Have you signed up for the online test yet? Here’s Chris, one of last year’s semifinalists and a teacher from Pennsylvania, urging you to take the 13-minute test that could change your life:
Well, tomorrow is the big day! I play Michael, a Spanish teacher from Chicago, and Lindsey, a first-grade teacher from Waco, Texas, in the Thursday game. Which means we taped after lunch (since all five quarterfinal games were shot on one day), and were sequestered in the green room so that we didn’t know what the score to beat for a wild-card slot would be. After Wednesday’s game, Sara, Eduardo, Graham, and Cody are still in the running, and the score to beat is Cody’s $6,800–but we didn’t know that.
The morning movie this time was Planes, Trains, and Automobiles, which I always thought I hated–what’s entertaining about a frustrating series of travel delays?–but which turns out to be a sensitively acted and really very touching movie which I guess I just didn’t appreciate as a college sophomore.
I actually did want to say a bit more about the run-up to the Teachers Tournament this year. A couple of months before the actual taping, I tapered off on the “studying” and, without really planning to, found myself thinking a lot more carefully about the actual gameplay. I’d already been playing along standing up, clutching a toilet-paper spindle in lieu of a buzzer, and I’d developed a little mindful-breathing exercise to counteract the small adrenaline surge I’d begun to experience upon hearing the show’s theme music. I used College Champion Keith Williams’s blog The Final Wager to learn basic wagering strategy and practiced Final Jeopardy! wagering while I watched the game. (They give you a pen and paper on the show to do your wagering math.) In early February, I had a tiny epiphany watching Lisa Schlitt win six games in a row: I realized that I knew nearly everything she rang in on, and some questions that stumped all three players in her games, so clearly what I’d heard and read was true:
Everyone who goes on Jeopardy! knows enough to win.
I understood this intellectually, but for some reason it hadn’t completely sunk in until I watched Lisa play and look for all the world as if she was having fun. Yes, there are players who seem to know everything, but no one knows everything, and everyone has scored pretty high on the same challenging test. If you look at the statistics on The Jeopardy! Fan, you’ll see that often all three contestants have answered nearly the same number of questions.
It’s the damn buzzer,
people say, and those people have a point. (This explains how the buzzer works and why the race is not always to the swift.) Some games, all three players manage to ring in about a third of the time. Some games, one player seems to have the rhythm, or has it and then loses it, or doesn’t have it and then manages to pick it up. It’s the buzzer, but it’s also which question values you manage to ring in on. This is stunningly obvious, but the question values double as you go down the board, from $100 to $200 to $400–if I answer the first two questions in a category, and you answer the third, you are $100 ahead of me while answering fewer questions. The buzzer, the question values, and the wagering introduce elements of uncertainty that are hard to appreciate from home, or at least they were for me.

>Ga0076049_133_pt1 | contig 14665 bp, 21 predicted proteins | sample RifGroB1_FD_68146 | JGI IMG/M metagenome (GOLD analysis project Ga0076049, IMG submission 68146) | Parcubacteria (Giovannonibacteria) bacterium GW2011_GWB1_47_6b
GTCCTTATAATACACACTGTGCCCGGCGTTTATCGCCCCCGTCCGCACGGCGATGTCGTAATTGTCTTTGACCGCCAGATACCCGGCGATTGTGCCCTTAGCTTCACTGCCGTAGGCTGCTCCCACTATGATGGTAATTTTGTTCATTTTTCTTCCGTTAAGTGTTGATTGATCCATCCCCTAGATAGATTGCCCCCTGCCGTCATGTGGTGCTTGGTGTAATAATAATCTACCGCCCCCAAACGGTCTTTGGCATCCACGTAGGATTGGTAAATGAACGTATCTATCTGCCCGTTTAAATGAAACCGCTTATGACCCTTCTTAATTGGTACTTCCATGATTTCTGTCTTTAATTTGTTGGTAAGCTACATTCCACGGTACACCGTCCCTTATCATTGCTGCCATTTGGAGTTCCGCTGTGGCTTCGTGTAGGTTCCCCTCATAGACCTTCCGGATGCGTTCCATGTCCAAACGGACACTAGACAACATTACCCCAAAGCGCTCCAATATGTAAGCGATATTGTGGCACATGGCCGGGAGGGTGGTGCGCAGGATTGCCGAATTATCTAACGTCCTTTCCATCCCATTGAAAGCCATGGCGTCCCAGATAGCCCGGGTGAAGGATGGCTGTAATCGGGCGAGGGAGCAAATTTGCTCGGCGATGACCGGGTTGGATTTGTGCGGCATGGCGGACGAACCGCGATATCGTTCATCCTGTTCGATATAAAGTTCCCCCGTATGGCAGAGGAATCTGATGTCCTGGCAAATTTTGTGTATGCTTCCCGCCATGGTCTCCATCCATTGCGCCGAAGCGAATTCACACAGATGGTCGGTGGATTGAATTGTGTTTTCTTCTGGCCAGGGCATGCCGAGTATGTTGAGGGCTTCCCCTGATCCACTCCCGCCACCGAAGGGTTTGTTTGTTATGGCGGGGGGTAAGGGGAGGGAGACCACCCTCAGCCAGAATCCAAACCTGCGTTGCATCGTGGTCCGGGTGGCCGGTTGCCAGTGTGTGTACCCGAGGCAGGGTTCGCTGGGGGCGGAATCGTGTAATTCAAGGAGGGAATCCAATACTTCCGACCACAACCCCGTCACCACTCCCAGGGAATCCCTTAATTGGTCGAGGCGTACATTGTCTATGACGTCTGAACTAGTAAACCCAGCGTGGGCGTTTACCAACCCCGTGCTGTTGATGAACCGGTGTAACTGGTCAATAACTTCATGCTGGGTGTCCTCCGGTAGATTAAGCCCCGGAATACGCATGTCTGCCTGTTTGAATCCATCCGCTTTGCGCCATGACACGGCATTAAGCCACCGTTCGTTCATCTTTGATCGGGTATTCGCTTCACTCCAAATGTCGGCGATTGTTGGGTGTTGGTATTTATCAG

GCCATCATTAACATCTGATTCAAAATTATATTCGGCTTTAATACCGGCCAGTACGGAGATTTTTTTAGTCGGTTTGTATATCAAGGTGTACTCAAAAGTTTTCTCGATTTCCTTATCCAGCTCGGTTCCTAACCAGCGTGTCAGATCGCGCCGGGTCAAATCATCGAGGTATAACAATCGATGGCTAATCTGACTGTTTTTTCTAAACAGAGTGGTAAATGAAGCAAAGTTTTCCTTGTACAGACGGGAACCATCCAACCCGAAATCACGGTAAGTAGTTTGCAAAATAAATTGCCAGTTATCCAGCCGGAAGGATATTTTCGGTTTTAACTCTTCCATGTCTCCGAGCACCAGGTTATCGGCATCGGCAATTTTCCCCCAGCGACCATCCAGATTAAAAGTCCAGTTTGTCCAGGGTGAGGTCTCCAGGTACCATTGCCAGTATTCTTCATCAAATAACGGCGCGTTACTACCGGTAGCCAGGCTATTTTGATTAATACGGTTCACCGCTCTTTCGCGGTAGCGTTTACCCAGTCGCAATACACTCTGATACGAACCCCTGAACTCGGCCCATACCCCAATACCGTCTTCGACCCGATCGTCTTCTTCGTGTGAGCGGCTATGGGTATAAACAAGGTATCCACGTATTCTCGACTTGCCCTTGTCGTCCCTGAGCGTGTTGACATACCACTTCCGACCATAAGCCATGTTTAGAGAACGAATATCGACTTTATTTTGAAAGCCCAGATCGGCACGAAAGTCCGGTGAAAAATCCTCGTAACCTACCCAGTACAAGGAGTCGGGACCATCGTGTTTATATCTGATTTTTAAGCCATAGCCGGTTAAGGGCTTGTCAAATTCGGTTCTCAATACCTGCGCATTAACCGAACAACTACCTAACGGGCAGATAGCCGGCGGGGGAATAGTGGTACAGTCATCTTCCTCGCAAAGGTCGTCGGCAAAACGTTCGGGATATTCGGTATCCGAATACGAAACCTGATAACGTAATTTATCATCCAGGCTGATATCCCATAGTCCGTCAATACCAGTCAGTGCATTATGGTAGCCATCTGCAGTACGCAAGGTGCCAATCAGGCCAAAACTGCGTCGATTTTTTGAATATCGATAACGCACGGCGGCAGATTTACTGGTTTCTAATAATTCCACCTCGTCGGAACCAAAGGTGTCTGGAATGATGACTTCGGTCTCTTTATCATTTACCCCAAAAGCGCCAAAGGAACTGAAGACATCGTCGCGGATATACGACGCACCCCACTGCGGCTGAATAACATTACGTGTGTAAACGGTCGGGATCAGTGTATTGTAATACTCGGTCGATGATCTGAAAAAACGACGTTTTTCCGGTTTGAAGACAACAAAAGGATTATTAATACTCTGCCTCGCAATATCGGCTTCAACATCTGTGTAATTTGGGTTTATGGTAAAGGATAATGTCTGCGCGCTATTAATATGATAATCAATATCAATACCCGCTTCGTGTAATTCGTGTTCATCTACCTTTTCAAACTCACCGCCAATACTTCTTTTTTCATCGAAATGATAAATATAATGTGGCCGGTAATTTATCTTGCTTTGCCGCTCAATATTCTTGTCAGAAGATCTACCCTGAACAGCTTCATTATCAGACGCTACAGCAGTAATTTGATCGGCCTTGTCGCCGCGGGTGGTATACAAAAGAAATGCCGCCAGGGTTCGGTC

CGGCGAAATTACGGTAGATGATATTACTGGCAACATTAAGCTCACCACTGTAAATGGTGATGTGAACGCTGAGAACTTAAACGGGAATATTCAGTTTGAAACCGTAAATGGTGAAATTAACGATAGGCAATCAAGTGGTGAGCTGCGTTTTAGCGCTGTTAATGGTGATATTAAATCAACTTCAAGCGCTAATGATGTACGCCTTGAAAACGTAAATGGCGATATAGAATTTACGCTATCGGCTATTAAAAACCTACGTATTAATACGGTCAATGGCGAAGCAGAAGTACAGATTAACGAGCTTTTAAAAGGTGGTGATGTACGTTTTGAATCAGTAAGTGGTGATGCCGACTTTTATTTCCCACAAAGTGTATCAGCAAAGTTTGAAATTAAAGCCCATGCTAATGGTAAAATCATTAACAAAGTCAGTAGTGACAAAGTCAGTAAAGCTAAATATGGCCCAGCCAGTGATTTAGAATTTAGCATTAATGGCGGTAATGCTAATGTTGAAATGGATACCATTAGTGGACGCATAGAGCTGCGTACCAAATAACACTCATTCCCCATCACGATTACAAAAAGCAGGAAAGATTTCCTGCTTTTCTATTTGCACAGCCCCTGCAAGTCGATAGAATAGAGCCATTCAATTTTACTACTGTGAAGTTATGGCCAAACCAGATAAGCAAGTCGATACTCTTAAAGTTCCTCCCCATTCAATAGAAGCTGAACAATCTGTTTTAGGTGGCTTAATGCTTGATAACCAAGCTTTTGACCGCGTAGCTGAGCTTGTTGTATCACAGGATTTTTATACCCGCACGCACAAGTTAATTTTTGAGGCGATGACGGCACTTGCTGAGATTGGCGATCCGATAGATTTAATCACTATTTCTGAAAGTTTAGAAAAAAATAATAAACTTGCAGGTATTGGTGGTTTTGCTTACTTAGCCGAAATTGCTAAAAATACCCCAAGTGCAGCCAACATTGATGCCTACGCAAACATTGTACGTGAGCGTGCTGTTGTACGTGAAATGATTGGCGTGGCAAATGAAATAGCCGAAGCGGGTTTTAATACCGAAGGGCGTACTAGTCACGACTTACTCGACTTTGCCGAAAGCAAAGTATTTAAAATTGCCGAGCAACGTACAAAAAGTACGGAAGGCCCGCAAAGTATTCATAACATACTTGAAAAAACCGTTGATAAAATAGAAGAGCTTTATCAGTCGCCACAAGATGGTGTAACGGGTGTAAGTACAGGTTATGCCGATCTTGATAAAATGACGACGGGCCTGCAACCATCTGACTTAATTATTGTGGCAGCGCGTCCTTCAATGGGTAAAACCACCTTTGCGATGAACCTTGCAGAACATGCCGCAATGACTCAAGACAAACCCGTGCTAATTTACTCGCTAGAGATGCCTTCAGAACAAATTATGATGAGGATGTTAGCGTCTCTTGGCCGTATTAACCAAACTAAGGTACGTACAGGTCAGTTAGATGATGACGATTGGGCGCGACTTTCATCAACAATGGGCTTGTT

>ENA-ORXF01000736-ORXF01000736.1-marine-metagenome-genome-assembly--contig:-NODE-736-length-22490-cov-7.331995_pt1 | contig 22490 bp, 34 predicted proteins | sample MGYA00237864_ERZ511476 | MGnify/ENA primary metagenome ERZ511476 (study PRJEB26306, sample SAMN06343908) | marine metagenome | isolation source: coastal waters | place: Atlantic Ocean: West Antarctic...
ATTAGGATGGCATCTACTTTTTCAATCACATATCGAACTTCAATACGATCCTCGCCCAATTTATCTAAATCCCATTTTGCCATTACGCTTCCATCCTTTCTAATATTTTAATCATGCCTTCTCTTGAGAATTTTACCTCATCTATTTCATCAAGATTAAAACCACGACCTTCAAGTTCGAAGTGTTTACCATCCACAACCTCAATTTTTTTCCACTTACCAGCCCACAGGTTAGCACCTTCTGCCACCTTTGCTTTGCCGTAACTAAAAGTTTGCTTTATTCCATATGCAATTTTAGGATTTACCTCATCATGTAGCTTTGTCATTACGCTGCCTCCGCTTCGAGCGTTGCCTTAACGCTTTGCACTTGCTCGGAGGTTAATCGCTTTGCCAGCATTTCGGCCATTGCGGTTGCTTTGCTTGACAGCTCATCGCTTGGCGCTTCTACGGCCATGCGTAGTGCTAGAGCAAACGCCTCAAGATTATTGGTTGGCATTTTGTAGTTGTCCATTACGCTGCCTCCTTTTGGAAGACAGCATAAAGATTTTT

I’m not sure why this made me feel a little bit calmer. I think it comes down to finally being able to accept that I could win or lose and understanding at a gut level that either outcome would be fine–which, as I’ve said, I wasn’t ready to believe when I first tried out for the show. Neither outcome would be a referendum on my intelligence, my preparation, or anything else about me.
I’ve been struck, over the last few weeks, by how many people’s comments about the impending show have been some version of
“Wow, I could never do that.”
These are bright, curious, interested people, a few of the millions who enjoy playing along with Jeopardy! at home. Press a little and it turns out that they’re thinking along the same lines I was fifteen years ago–anxiety about being wrong in front of other people, the fear of looking stupid, the terror of shame.
I haven’t left these things behind, but I’m a middle-aged woman now, and I suppose I’ve had enough experiences of being sorry about letting fears hold me back from something I wanted to do.
Also, I’m a teacher. I risk looking like a fool all the time. I also want to model for my students openness and bravery and the willingness to fail.
I have more thoughts about this, but I will save them until after you see my game. Check your local listings! Also, at our viewing party, we will be asking people to play along and pledge (maybe $1?) for each correct answer to Friends of Kayany, the US nonprofit that supports the Kayany Foundation in providing education to Syrian refugee children living in informal tented settlements in Lebanon. We have a student who has been very involved with this organization. You can learn more at their website.